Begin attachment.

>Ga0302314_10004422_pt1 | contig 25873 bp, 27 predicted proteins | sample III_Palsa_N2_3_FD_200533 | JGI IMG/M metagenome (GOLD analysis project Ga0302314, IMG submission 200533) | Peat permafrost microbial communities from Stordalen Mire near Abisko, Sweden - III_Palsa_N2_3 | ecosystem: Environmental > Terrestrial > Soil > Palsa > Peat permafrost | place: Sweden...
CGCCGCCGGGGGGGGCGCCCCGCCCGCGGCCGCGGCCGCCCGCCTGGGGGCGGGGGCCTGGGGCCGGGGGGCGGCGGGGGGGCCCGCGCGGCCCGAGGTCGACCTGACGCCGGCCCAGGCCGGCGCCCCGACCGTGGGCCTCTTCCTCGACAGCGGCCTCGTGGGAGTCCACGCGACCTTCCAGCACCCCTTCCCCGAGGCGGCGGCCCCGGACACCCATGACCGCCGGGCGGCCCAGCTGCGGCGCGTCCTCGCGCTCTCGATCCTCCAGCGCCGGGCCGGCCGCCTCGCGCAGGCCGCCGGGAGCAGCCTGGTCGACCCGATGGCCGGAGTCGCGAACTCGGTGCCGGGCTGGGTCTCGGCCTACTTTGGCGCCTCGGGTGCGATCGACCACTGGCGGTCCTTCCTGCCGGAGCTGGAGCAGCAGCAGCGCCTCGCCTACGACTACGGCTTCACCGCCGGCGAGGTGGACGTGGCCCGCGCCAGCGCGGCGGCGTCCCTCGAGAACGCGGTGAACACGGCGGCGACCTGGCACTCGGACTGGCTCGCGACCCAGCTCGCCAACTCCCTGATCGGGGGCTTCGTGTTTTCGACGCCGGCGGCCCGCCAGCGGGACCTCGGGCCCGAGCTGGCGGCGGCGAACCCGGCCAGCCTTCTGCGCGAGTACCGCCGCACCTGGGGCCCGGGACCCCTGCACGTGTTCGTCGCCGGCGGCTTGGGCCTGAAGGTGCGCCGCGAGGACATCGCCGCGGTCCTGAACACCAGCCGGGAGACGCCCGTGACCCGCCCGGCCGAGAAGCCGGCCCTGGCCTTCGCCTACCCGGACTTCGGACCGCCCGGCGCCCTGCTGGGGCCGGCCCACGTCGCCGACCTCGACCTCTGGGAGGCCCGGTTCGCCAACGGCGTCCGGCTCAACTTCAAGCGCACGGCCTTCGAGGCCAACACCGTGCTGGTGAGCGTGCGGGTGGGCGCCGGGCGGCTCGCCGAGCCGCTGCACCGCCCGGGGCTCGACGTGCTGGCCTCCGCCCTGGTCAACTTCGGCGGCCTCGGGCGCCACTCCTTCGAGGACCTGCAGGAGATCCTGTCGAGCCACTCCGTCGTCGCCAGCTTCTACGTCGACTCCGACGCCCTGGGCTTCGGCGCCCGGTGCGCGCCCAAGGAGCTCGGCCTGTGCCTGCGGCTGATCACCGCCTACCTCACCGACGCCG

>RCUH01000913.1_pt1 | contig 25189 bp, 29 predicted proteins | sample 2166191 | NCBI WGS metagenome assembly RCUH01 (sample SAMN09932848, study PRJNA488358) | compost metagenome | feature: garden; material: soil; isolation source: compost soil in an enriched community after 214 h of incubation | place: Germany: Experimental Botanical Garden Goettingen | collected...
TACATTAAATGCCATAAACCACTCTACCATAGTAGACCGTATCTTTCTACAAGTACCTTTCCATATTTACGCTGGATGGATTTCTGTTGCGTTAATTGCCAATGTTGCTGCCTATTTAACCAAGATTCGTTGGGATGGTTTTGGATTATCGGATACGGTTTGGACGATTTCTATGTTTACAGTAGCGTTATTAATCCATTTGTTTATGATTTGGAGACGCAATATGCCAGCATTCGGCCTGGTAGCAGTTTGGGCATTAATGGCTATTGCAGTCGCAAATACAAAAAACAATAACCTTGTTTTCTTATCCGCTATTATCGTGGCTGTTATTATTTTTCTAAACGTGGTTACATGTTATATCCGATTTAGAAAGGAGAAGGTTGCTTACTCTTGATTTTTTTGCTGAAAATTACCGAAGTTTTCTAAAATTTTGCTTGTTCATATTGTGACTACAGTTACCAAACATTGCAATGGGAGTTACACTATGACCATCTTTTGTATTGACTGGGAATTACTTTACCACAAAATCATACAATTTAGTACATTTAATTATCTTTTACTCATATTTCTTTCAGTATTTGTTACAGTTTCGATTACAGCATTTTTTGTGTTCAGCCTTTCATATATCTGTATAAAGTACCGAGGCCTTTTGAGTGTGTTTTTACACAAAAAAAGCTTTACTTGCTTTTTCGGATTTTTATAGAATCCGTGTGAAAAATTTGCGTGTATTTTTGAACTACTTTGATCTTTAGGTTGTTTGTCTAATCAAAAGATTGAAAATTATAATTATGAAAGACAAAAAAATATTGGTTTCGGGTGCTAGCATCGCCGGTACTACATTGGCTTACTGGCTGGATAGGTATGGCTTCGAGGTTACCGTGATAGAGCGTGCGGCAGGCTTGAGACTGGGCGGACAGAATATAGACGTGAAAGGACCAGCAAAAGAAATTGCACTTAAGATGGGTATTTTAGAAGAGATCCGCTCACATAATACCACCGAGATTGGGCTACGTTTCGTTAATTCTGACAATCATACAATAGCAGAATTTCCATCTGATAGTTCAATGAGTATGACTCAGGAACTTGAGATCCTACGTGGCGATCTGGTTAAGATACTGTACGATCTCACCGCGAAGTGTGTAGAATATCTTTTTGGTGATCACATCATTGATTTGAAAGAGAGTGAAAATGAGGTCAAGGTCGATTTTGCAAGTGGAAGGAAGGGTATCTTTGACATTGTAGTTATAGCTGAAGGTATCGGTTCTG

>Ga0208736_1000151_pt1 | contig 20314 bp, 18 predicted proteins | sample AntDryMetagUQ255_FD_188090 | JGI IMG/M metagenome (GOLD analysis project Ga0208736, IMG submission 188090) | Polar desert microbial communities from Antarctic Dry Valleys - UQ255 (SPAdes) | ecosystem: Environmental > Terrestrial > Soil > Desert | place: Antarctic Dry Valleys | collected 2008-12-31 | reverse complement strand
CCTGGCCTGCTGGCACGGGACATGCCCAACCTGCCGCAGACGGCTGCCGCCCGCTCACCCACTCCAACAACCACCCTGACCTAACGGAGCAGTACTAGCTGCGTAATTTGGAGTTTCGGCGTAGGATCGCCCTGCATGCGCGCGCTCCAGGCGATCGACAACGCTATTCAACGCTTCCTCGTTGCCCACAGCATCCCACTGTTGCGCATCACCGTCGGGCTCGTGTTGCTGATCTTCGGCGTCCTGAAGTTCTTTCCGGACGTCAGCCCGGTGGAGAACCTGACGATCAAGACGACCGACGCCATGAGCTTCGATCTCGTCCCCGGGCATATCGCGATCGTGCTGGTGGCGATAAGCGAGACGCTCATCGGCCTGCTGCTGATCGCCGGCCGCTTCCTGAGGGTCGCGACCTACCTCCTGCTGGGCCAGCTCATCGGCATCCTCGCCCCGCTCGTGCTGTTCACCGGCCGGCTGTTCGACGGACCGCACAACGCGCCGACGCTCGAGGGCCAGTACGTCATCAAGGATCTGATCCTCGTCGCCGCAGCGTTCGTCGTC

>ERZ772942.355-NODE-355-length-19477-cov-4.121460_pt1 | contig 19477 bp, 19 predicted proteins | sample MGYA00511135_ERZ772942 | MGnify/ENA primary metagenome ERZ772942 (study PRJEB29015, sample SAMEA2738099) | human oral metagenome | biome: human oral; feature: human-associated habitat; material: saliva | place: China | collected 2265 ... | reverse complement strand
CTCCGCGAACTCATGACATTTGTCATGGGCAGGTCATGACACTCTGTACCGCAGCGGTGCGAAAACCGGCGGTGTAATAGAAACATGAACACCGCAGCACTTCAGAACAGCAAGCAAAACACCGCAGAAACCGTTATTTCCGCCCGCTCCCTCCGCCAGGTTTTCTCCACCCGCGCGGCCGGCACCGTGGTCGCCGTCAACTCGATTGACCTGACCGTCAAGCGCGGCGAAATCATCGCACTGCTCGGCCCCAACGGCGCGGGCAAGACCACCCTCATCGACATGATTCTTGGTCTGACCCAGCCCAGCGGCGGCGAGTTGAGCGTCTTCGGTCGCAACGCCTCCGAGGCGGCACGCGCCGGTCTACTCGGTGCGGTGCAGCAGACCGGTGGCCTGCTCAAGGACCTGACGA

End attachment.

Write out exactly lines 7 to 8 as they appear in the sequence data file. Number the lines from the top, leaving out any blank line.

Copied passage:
>ERZ772942.355-NODE-355-length-19477-cov-4.121460_pt1 | contig 19477 bp, 19 predicted proteins | sample MGYA00511135_ERZ772942 | MGnify/ENA primary metagenome ERZ772942 (study PRJEB29015, sample SAMEA2738099) | human oral metagenome | biome: human oral; feature: human-associated habitat; material: saliva | place: China | collected 2265 ... | reverse complement strand
CTCCGCGAACTCATGACATTTGTCATGGGCAGGTCATGACACTCTGTACCGCAGCGGTGCGAAAACCGGCGGTGTAATAGAAACATGAACACCGCAGCACTTCAGAACAGCAAGCAAAACACCGCAGAAACCGTTATTTCCGCCCGCTCCCTCCGCCAGGTTTTCTCCACCCGCGCGGCCGGCACCGTGGTCGCCGTCAACTCGATTGACCTGACCGTCAAGCGCGGCGAAATCATCGCACTGCTCGGCCCCAACGGCGCGGGCAAGACCACCCTCATCGACATGATTCTTGGTCTGACCCAGCCCAGCGGCGGCGAGTTGAGCGTCTTCGGTCGCAACGCCTCCGAGGCGGCACGCGCCGGTCTACTCGGTGCGGTGCAGCAGACCGGTGGCCTGCTCAAGGACCTGACGA